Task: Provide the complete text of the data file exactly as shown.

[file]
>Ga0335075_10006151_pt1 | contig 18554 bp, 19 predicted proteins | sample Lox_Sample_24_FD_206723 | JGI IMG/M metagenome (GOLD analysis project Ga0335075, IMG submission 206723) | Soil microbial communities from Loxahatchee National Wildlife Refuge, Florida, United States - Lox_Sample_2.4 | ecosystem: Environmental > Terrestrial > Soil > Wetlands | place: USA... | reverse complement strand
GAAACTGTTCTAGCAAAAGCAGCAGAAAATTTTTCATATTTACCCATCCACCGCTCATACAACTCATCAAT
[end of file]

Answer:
>Ga0335075_10006151_pt1 | contig 18554 bp, 19 predicted proteins | sample Lox_Sample_24_FD_206723 | JGI IMG/M metagenome (GOLD analysis project Ga0335075, IMG submission 206723) | Soil microbial communities from Loxahatchee National Wildlife Refuge, Florida, United States - Lox_Sample_2.4 | ecosystem: Environmental > Terrestrial > Soil > Wetlands | place: USA... | reverse complement strand
GAAACTGTTCTAGCAAAAGCAGCAGAAAATTTTTCATATTTACCCATCCACCGCTCATACAACTCATCAAT